In Pendergast, supra, plaintiff, the owner of a tugboat agreed to charter its boat to Waterway Navigation provided that Waterway obtain insurance for the term of the charter. The boat had sunk in the period between the effective date of the binder and the date it was issued. Although plaintiff learned of the loss before the binder was issued, it was unaware of the pendency of the application for insurance. The court held that plaintiff may recover "even if he had knowledge of a loss prior to the writing of the policy, provided the agents negotiating the insurance had no such knowledge." In Pendergast, the plaintiff was not aware that the policy in question was about to be written. Instead, he believed that insurance had already been obtained by the charterer. 4 Thus, plaintiff had no reason to make an immediate report of loss to any insurer.

Similarly, in El Dia Insurance, supra, a policy issued on May 10, retroactive to April 28, was deemed to cover a fire loss on April 29. Although plaintiff's president had immediate knowledge of fire damage to its property for over a week before the insurance binder was issued, he did not know that his brokers were in the process of obtaining insurance. Since plaintiff was not called upon to say anything, and since there was no fraud or misrepresentation, the insurer was held liable. 228 F. at 839-40.

Courts in other jurisdictions have also held that an insured does not forfeit coverage under a backdated policy for innocently failing to reveal a loss. See Reserve Ins. Co. v. Apps, 85 Cal.App. 3d 228, 149 Cal.Rptr. 223 (1978); Burch v. Commonwealth County Mut. Ins. Co., 450 S.W. 2d 838 (Tex.1970); Farmers Ins. Exchange v. Ware, 131 Ill.App. 2d 781, 267 N.E. 2d 350 (1971); Canadian Indemnity Company v. Tacke, 257 F. 2d 342 (9th Cir.1958).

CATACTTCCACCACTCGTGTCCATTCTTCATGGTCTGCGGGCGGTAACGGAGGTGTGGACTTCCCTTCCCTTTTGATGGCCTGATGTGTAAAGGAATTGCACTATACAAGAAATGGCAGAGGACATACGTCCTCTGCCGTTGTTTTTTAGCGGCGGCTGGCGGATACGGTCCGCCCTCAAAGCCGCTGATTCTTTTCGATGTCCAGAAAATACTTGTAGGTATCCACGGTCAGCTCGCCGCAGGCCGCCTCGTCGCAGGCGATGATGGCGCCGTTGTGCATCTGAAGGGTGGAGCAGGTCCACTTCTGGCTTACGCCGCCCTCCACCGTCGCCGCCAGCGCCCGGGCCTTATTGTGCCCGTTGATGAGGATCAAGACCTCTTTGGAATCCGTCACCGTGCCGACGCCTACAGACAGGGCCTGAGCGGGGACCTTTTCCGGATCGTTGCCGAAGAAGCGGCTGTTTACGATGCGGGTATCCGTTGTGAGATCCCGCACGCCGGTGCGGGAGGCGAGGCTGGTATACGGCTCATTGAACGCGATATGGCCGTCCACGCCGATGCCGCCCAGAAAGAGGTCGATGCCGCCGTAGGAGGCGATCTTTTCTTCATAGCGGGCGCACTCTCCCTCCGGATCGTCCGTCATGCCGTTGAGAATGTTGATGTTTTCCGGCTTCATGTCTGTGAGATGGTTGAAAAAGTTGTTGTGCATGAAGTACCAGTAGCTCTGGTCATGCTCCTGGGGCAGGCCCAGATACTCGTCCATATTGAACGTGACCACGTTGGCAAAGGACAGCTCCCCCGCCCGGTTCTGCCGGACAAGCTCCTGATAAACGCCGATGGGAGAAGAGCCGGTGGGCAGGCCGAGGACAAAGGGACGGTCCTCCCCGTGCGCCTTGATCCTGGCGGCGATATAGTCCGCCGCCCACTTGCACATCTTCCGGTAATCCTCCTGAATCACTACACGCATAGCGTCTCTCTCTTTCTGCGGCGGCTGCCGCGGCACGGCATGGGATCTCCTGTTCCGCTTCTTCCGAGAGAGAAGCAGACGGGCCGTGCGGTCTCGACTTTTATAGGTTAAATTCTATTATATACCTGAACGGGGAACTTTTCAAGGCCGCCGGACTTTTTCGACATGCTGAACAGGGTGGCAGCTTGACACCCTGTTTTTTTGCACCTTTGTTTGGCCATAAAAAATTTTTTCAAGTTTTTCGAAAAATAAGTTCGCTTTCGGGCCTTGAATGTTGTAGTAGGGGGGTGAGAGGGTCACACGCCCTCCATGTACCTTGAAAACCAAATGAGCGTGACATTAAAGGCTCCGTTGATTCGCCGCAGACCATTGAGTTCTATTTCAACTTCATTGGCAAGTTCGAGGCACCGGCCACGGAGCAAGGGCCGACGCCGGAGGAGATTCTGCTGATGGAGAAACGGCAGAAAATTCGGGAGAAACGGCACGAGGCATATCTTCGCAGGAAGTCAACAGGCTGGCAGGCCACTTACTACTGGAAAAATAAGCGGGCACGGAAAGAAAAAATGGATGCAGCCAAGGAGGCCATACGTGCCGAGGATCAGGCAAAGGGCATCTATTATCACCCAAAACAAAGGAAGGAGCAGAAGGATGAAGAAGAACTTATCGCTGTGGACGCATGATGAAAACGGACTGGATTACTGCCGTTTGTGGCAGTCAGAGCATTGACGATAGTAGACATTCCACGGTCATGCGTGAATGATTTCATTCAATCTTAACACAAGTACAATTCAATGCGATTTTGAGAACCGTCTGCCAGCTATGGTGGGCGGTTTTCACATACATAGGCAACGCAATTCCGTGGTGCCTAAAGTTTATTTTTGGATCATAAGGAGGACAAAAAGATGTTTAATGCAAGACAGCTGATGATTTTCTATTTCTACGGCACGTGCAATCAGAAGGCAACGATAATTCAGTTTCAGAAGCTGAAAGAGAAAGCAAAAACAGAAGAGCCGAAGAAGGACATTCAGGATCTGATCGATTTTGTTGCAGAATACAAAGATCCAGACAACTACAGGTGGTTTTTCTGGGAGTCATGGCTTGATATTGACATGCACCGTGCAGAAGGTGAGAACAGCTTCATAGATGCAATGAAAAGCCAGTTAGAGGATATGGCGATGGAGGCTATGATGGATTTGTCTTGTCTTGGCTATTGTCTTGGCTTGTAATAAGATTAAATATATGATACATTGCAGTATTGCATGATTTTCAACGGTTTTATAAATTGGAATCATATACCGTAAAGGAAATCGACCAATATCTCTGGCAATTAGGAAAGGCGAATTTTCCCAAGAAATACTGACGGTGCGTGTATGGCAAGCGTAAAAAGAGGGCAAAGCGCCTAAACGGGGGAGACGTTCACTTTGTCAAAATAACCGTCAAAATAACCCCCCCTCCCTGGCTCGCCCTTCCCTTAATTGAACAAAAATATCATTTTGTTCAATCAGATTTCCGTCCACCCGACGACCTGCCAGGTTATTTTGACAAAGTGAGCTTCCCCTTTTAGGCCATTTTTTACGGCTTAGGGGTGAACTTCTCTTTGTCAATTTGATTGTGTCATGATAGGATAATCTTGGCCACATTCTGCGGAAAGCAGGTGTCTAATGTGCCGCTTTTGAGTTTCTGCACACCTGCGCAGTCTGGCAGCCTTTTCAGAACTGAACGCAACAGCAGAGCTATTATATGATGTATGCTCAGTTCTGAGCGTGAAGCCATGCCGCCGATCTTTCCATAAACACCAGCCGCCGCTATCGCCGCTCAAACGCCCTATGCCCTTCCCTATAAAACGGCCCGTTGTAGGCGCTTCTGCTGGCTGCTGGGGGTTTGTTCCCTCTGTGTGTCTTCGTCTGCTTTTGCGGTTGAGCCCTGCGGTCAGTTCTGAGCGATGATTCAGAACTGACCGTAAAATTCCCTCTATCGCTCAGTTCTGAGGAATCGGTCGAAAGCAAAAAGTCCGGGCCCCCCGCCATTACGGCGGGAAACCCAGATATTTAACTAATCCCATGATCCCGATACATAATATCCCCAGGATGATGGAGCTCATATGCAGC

5 Ordinarily, an insurer's liability for a loss sustained during the retroactive period of a policy will depend upon the intent of the insurer and the insured at the time of the application. United States v. Patryas, 303 U.S. 341, 58 S. Ct. 551, 82 L. Ed. 883 (1938). There is no reason why the parties cannot contract against a loss which may have already occurred provided neither party was aware of the loss or failed to reveal a known risk. Hallock v. Commercial Ins. Co., supra, 26 N.J.L. 268, aff'd 27 N.J.L. 646; Dixon v. Western Union Assur. Co., 251 S.C. 511, 164 S.E. 2d 214 (1968); Burch v. Commonwealth County Mut. Ins. Co., 450 S.W. 2d 838 (Tex.1970). A party's intent to cover a particular risk may appear from the policy or it may be inferred from the circumstances or established by extrinsic evidence. Gans v. Aetna Life Ins. Co. of Hartford, 214 N.Y. 326, 108 N.E. 443, 444 (1915) ("The intent of 6 the insured and the company . . . as expressed binds and obligates both of the parties."); Clark-McCaffrey, etc., Co. v. National Fire Ins. Co., 32 N.J. Super. 138, 142, 108 A.2d 32 (App.Div.1954) ("The intention of the parties is the cardinal principle in construing and interpreting an insurance contract.").

As in Pendergast and El Dia, supra, Generali contends that none of the Bruckner partners aware of the fire knew that an application for retroactive coverage was pending and thus, they had no reason to report the loss. And, since Stadtmauer was unaware of the fire, he could not have reported the loss to the insurance agent. But unlike the circumstances in Pendergast and El Dia, the present case involves a partnership and whether the knowledge of one partner may be imputed to another.

It is well settled that where an insured has knowledge of a loss during the insurance application process and fails to disclose such fact, the policy may be deemed void as a binding contract. Millar v. New Amsterdam Ins. Co., 248 A.D. 272, 289 N.Y.S. 599 (1936). 7 Where the applicant does not have knowledge of a loss, a policy issued retroactive so as to include the loss may be upheld. See State Farm Mut. Auto Ins. Co. v. Calhoun, 236 Miss. 851, 112 So. 2d 366 (1959).